This week, readers seize hold of the purse strings - berating the government for failing to cap public procurement costs and laying into the RICS for racking up huge losses

Get a grip

Building’s “Building by Numbers” (17 February, page 20), in commenting on the wide variation in cost per m2 for recent public buildings, suggests that government has lost control. How easy is it to have a new academy designed by Zaha Hadid for £3,300/m2?

In the sixties there were tight cost ceilings for new hospitals, schools and university buildings. For the latter, one negotiated with a government quango, the University Grants Committee. A little book set out the rules, which included a basic cost/ft2, and permitted gross/net floor areas. Then, were added, if necessary abnormal foundation costs, and provision for specialised engineering services, eg air conditioning.

Evidence that this worked still exists, by comparing the surviving buildings. While many of them are now tired, they demonstrate the strong hand of the then government’s cost control in providing broadly similar building and design qualities. But these constraints still permitted some creative and controversial designs. What happened to cause the government to abandon these disciplines?

Malcolm Taylor FRICS

The root of the problem

Regarding “Building by numbers”, it is a significant step to see the variations in prices. What will really start to deliver opportunity is when we can link these results to their causes. Is it as simple as differences in scoping (Rolls-Royce vs Ford), or other causes … project team skill, methods adopted, contract form, etc? Correlation is not the same as cause.

When Japan changed its public works project approach begining in the mid-2000s, they had a detailed logical map of what was causing the “problems”, how their proposed changes would make things better, and how to prevent damaging side effects. It seems to have worked for them and it would be interesting to see our equivalent.

Ian Hepinstall, via

The RICS offers a poor deal

I am sure there were many other members like myself who were astonished to read of the RICS’ losses in an article on on 7 December 2011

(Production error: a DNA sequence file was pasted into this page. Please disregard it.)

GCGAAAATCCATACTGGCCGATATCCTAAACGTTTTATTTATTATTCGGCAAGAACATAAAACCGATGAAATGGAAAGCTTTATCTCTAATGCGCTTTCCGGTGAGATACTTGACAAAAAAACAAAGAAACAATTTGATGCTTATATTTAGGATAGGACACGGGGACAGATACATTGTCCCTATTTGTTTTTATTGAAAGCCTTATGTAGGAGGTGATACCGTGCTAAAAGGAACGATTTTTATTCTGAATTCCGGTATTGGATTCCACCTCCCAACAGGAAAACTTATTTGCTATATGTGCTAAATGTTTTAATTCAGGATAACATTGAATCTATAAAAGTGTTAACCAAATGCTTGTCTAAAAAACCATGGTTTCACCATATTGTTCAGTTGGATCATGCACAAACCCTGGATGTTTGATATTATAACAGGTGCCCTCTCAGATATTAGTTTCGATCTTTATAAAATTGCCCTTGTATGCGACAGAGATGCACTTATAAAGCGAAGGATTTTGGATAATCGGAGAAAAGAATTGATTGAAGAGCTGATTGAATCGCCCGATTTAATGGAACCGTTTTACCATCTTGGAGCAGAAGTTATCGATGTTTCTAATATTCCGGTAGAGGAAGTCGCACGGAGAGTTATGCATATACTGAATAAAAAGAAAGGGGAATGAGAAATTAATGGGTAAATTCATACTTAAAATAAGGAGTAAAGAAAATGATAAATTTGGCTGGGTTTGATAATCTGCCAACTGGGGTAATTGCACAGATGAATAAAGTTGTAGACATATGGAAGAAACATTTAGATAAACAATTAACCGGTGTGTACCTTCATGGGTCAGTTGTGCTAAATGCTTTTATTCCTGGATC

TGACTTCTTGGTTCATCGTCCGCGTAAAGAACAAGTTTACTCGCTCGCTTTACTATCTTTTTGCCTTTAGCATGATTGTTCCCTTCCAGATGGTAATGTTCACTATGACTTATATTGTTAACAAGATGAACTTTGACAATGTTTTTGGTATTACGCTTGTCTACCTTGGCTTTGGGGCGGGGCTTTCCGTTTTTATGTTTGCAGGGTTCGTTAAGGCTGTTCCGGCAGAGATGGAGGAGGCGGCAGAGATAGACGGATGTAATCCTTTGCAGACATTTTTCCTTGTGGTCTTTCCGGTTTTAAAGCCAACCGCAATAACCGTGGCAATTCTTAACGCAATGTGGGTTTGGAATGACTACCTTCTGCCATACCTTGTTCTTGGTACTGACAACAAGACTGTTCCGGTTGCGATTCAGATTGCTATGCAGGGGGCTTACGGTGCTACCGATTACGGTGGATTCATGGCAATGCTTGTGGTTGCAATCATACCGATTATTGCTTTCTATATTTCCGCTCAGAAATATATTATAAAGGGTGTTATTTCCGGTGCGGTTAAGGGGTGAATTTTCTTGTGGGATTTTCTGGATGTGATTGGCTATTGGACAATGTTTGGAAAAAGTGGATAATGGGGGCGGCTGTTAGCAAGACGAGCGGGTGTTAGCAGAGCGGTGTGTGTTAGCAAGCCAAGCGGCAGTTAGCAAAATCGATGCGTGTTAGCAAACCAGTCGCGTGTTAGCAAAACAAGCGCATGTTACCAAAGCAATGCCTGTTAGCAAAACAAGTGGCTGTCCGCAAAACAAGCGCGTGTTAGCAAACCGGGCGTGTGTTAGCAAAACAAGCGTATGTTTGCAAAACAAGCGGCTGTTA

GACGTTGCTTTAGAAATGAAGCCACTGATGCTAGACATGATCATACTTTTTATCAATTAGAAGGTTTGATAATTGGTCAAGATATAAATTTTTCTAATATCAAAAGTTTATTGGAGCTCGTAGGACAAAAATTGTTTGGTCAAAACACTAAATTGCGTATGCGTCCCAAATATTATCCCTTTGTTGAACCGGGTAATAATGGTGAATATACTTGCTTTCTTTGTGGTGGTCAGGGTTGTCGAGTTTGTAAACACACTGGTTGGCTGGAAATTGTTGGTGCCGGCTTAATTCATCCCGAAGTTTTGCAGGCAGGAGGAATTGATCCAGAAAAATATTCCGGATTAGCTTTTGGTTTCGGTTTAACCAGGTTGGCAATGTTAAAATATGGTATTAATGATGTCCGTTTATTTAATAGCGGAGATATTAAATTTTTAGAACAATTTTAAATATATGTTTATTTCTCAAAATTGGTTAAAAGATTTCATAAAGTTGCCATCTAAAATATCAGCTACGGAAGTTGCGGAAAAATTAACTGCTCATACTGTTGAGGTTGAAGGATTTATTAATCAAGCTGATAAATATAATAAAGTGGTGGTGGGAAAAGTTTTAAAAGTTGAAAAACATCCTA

(“RICS narrows its financial losses”). To top this off Building then reported on 19 January of a staggering £98k bonus paid to RICS chief executive Sean Tompkins. Subsequently I then read again in Building, that the RICS has announced it proposes to raise subscription levels. Given many of us are struggling to make ends meet during these tough times this is reckless of the RICS.

I fear that the RICS is more concerned about global expansion than small practices or sole practitioners such as myself. Many fellow surveyors are wondering just what we pay such high membership fees for especially given there are now separate fees for being a registered valuer. Then there are the RICS events. These are often expensive and only held in the main commercial centres which are difficult for many of us to get to without losing a large chunk of the day. Why is the RICS not subsidising such events? What really rankles with me though (not because I am a Yorkshireman) is how on the one hand the RICS charge me for setting up a direct debit to pay my subscription when most other organisations don’t, and yet they have run up such huge losses. If the RICS is to retain the faith of the membership it must put its house in order before it attempts to conquer the world. Above all it must “cut its cloth to suit its budget”.

Jon Steel MRICS, East Yorkshire

Spread the wealth

In reference to your story “Battle for jobs on new £1.9bn HCA framework” (9 February,, this needs to be tailored allocation. Use major firms in some areas in need of large new housing volumes, but localism should take account of local designers, local contractors and local businesses to help regeneration in most areas of the country.

Paul Nicholson, via